The new nap routine starts today (Thursday), and life is going to SUCK for a while.  The car is no longer reliable, and it was never a good long-term solution anyway.

Trying on new glasses

Turns out I don’t have the mental capacity to turn a post about glasses into something interesting.  Sorry, guys, looks like it’s nothing but books and babies around here.  I’m not doing anything else and haven’t been for a long time.

I think I’m going to have to murder the bunny balloon we got Jack for his half-birthday.  It’s a giant rabbit head, still floating even though we’ve had it for three weeks.  It’s lurking.  Doesn’t matter if it’s day or night, I see it out of the corner of my eye and jump three feet in the air.  It is time for that bunny to go.

I don’t think Jack will mind.

Putting Jack to sleep is exhausting

The traffic last night was conspiring to keep Jack from going to sleep.  And we REALLY needed him to go to sleep (and sleep all night – which he did HOORAY HOORAY!).  Over the last several days, we’ve been having some trouble.  Jack didn’t get a nap at all on Saturday, he only got a little more than half an hour on Sunday, and he only got 10 minutes yesterday, when he REALLY needed a good nap because the night before (Sunday into Monday) was ROUGH.  He slept for about 4 hours, woke up a little after midnight, and then didn’t go back to sleep until 4am.  He wasn’t fussy after the first bit – he was just awake.  Wanted to babble at us.  We did our best to convince him that it was time for sleep, it was dark, and all good babies and gucks and woowees sleep when it’s the middle of the night, but he didn’t get the picture for several hours.

We’d gotten complacent – before Sunday night, he had slept for 11 to 13 hours straight every night except one in the month of April, and we were beginning to feel human again.

One bad night isn’t a pattern, but with several days of short or nonexistent naps followed by a night like that one, it’s hard to feel positive.

Anyway, the traffic.  John was putting Jack to bed, and I was doing the dishes.  At three separate times within 40 minutes, ambulances and fire engines went screaming down the road, sirens blaring, and THEN some giant truck laid on his horn as he went through the intersection near our house.

I nearly went outside to yell (at what, I don’t know – the universe?) “THE BABY IS TRYING TO SLEEP, PEOPLE!”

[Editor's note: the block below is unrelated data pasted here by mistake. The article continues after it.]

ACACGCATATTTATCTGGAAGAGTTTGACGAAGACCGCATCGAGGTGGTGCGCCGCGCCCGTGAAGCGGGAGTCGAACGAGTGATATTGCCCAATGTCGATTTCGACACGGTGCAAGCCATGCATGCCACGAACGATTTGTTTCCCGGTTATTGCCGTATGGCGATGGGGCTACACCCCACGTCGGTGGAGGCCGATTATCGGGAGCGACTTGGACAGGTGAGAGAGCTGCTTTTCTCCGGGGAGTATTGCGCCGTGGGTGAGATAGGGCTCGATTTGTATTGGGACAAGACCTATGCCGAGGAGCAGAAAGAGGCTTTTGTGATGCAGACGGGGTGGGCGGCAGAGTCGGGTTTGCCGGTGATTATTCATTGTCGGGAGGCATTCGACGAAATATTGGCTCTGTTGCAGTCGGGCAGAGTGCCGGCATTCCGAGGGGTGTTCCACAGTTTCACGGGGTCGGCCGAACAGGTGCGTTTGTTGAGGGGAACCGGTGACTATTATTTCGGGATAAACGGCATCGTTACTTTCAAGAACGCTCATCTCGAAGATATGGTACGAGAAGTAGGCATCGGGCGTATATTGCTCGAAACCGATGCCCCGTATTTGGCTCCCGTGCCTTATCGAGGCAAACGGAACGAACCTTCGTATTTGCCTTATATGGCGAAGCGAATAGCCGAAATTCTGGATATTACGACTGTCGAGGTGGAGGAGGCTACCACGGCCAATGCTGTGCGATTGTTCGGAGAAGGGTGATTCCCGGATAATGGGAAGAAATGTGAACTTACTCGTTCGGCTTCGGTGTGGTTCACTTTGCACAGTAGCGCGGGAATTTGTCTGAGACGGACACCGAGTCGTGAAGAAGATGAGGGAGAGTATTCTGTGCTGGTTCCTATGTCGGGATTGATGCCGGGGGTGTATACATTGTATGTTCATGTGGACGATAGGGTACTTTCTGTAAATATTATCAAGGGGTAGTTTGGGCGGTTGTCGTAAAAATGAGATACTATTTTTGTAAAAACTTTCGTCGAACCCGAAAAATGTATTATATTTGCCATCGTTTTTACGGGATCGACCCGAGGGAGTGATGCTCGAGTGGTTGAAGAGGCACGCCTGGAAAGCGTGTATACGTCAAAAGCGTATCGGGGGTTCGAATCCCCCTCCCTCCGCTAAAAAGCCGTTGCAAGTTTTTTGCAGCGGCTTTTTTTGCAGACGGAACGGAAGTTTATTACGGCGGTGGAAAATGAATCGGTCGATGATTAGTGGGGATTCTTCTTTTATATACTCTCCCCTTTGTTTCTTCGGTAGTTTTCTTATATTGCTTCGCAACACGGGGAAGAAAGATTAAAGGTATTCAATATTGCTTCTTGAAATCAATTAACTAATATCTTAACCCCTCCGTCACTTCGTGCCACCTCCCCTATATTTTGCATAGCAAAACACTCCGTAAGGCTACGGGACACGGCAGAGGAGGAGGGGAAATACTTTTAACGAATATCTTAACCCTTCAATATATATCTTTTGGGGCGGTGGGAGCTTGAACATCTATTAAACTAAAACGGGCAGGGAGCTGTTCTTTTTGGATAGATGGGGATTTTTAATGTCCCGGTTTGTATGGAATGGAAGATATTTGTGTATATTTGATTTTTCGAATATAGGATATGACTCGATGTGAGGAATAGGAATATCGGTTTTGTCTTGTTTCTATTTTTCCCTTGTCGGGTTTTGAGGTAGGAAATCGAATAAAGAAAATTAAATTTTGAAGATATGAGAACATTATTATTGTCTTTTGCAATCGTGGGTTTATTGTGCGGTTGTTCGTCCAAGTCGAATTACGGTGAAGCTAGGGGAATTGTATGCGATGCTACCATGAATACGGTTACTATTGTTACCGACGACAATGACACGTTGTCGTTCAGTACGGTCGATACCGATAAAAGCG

Now, as I speak type, he is napping. I don’t know how long we’ll get, but something is better than nothing and we’re at 20 minutes so far, so today is already a win over the last several days. Hold your breath and don’t slam any doors, my dudes, because the baby is sleeping.

I felt the wind in my hair

I ran yesterday!  Alone!  I got new shoes, Jack went down for a nap, the weather was perfect (55 degrees and sunny), and out I went!  All the exclamation points for me!

And now I hurt because HOW LONG HAS IT BEEN?  I haven’t even been jogging with Jack in the stroller in months (except for twice this past week) because I’ve been so focused on his naps (and, well, winter).

I will get this opportunity again (and I will continue taking Jack for jogs in the stroller), and my legs will remember how to do it, and IT WILL BE GLORIOUS.

Too soon

Jack has been calling me Mom the last few days.  I still get plenty of Mama, but these Moms show up out of nowhere, usually repeated, and it’s…disconcerting.  He’s too young to call me Mom!  What happened to the intermediate Mommy?  I wasn’t planning on being Mom until he’s 10.  Maybe 8.

Hopefully it’ll go away.  He’s not calling John Dad.

I suppose it’s better than Zannah.

Ways in which Jack is adorable

Here is a smattering of ways in which Jack is adorable:

  • He “counts”, using the tone I use when I count for him.  He counts when he points at things, stacks things, lines things up, but he only ever says one syllable over and over: “doo”.  I like to think he’s speaking French.  “Deux, deux, deux…”
  • When I point out flowers on our walks, he leans toward them and “mah” gives them a kiss.
  • He thinks it’s HILARIOUS when I sneeze.  Laughs like a loon and then makes his again sign (like a one-handed clap) and says “dat, dat”.  I’ve tried explaining to him that I can’t sneeze on command.  Fake sneezes aren’t quite as good.
  • Since we started reading The Little Engine That Could and The Little Red Caboose, he looks for trains everywhere we go.  Any vehicle attached to a trailer is a choo-choo.  Any trailer without an attached vehicle is a choo-choo, unless it’s a box trailer, and then it’s a guck.
  • We have a Buddha statue in our yard, left by the previous owner, and when we walk by it, Jack says “baa”.  At it.  To it?
  • When he sees a car/truck/van with a ladder on it, he makes climbing-a-ladder motions with his hands.